New S.C. Law Protects Choice Of Doctor For Seriously Ill
COLUMBIA, S.C. (AP) — South Carolinians with serious medical conditions get a new benefit Saturday with a health insurance law that bars insurers from charging them more for at least 90 days when they drop doctors from their provider networks.
Health insurers will be required to continue coverage for several months for serious conditions such as cancer, heart disease and pregnancy at no extra cost when their in-network doctors drop out of an insurer’s network. The in-network coverage lasts for 90 days or until the end of the policy’s term, and during that time the insurer cannot impose higher deductibles or premiums. It affects all group or individual health insurance policies in the state.
The bill was pushed by the late state Rep. Cathy Harvin, a Summerton Democrat who died from complications of breast cancer Dec. 4, and was supported by the South Carolina Medical Association. Harvin’s colleagues said doctors being dropped from health insurer’s networks sometimes made Harvin’s own cancer fight more expensive.
“She was penalized because of those very issues,” said Sue Berkowitz, executive director of the advocacy group South Carolina Appleseed Legal Justice Center.
That personal experience drove Harvin to push the legislation, said House Democratic Leader Harry Ott of St. Matthews.
Under current law, consumers can pay higher deductibles and out-of-network charges when an insurer and doctor part ways and the patient wants to continue seeing the same care provider.
Berkowitz said people are caught in the middle. “Why should you be penalized because the insurance company doesn’t want to pay the doctor the rate he says he needs to operate his business?” she said.
And it can be a major expense and disruption at the worst time. “You should not have to be faced with those kinds of decisions being thrown at you,” Berkowitz said.
That changes with the new law, Ott said.
“All these patients now have a degree of certainty that they’re not going to get kicked out in the cold and they’re going to have some access to treatment. Hopefully that will be a legacy that people will remember Cathy for,” he said.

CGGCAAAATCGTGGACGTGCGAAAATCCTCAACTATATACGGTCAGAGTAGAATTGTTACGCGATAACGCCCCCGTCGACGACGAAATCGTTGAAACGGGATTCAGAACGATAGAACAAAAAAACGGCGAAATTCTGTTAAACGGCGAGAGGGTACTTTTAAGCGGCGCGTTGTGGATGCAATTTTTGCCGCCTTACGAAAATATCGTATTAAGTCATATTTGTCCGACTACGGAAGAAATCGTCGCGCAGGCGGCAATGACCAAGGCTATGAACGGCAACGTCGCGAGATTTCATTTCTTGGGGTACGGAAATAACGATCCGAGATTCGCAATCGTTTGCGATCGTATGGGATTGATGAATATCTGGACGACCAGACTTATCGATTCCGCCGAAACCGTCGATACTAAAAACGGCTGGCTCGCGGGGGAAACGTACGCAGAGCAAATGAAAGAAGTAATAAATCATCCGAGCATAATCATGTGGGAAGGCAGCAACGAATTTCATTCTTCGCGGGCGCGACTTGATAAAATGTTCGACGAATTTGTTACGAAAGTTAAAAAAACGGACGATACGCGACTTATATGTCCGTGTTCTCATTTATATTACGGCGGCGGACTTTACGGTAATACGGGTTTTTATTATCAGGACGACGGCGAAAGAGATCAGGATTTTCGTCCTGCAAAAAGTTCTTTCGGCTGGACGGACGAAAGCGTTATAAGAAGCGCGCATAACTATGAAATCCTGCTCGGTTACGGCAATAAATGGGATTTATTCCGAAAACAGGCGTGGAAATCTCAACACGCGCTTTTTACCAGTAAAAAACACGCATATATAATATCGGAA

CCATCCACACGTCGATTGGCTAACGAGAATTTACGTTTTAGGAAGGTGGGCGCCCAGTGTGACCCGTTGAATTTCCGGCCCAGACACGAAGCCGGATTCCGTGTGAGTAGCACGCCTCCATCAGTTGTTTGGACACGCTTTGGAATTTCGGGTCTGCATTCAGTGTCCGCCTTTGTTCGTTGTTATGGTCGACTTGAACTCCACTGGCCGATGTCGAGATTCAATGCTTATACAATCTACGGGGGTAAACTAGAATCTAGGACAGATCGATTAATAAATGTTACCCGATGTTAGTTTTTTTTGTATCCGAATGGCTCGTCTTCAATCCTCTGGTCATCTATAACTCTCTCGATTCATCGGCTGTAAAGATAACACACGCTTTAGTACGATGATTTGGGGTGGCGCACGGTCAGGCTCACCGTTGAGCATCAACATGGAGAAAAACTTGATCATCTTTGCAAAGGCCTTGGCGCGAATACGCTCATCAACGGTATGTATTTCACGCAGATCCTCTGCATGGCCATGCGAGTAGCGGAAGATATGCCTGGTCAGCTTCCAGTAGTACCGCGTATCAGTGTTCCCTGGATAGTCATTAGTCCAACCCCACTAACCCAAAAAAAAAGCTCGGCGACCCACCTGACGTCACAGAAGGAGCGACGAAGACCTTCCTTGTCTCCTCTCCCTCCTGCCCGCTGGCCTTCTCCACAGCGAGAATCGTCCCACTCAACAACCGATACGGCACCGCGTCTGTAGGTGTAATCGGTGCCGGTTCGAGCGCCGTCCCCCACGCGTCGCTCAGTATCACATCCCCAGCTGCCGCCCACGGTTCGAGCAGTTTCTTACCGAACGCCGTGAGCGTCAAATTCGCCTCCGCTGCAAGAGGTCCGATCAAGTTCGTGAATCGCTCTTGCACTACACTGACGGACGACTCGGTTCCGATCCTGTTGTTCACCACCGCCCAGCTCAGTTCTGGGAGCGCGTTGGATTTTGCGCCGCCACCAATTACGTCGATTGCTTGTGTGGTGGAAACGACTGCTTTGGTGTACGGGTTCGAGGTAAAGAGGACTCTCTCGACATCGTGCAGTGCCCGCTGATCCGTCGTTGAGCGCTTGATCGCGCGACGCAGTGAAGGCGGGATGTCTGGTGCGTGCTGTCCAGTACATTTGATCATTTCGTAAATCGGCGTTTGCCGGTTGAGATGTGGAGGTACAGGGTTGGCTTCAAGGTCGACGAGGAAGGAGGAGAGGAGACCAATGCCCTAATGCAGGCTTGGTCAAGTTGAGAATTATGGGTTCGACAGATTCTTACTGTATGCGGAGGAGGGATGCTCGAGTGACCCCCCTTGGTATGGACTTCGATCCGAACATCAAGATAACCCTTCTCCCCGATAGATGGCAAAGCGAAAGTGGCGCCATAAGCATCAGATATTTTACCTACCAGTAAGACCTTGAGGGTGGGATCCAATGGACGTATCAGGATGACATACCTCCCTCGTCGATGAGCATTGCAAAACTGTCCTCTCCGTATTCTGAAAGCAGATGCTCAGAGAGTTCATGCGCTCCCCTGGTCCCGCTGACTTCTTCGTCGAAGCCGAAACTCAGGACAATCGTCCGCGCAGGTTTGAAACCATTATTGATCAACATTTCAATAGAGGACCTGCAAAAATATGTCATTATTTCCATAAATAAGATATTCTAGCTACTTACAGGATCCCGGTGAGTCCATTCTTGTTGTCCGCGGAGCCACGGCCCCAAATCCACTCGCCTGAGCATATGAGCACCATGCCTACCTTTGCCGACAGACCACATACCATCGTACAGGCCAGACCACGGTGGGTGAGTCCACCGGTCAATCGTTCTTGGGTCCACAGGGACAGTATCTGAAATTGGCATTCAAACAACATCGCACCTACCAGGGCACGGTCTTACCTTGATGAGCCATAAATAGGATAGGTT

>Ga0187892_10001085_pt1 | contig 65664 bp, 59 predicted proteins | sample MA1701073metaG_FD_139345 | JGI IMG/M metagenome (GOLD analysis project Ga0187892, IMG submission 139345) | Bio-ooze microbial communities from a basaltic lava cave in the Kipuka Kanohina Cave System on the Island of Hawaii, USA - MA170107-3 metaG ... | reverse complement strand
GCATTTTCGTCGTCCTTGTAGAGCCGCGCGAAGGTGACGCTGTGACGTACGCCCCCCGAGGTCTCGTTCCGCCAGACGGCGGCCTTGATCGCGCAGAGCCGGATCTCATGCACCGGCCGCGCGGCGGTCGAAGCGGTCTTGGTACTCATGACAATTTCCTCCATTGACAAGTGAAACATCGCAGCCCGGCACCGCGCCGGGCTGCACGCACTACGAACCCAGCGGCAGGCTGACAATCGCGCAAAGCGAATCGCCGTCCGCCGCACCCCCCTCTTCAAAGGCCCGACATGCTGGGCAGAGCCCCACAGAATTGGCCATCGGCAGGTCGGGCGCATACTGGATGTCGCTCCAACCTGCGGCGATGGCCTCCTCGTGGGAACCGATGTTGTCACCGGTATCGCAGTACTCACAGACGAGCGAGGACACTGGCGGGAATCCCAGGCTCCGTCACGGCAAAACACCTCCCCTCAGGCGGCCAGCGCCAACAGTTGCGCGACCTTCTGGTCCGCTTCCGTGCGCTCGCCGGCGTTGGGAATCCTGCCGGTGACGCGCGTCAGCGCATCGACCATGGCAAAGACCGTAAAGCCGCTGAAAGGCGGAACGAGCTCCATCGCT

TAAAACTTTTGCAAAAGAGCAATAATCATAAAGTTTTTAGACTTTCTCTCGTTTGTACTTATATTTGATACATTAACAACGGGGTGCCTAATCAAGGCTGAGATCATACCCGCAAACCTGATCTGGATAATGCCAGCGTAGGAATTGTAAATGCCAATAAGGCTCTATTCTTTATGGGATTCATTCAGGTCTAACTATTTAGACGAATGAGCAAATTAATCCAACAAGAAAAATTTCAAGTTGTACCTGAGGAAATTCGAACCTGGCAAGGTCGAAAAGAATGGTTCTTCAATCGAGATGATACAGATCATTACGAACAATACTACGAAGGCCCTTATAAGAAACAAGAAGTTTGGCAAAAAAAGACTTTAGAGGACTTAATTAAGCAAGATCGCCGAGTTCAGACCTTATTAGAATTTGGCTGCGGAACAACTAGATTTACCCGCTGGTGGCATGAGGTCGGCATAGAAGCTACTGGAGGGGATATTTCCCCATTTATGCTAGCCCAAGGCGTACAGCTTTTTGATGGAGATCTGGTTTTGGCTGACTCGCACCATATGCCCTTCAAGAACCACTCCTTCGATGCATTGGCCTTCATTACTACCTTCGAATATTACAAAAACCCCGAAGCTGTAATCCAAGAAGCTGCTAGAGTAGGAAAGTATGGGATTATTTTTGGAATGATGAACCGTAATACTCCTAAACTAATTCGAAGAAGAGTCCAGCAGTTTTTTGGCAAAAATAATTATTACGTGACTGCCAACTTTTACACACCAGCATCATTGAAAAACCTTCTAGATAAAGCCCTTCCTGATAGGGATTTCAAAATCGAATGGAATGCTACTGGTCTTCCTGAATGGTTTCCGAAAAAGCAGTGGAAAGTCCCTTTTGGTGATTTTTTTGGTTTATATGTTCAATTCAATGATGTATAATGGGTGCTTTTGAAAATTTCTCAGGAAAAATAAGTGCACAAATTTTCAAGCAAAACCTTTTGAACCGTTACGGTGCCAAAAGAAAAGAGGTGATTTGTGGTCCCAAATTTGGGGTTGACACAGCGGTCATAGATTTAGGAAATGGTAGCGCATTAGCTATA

At a minimum, Berkowitz said, the extra time gives people the chance to plan for their care and added expenses and possibly switch insurers.
The South Carolina Medical Association supported the bill, said Dr. Greg Tarasidis, the association’s president.
“There can be instances where a patient may find themselves caught between contractual negotiations among their physician and insurer and end up paying a higher co-payment to remain with their doctor or be forced to find a new doctor in the middle of treatment,” said Tarasidis, a Greenwood ear, nose, and throat physician.
BlueCross and BlueShield of South Carolina, the state’s largest health insurer, declined to comment and referred questions to the South Carolina Alliance of Health Plans, a trade group. Jim Ritchie, the alliance’s director, did not respond to calls and messages left seeking comment.
The legislation moved through the House with few objections in 2009. Earlier this year, it cleared the Senate with just two of 46 senators voting against it. The House gave it final approval with a 103-0 vote.
State Sen. Kevin Bryant, an Anderson Republican, voted against the measure and said it is a mandate on private sector insurance.
“And it’s government getting involved in a private contract and I just have some bad feeling about it,” Bryant said.
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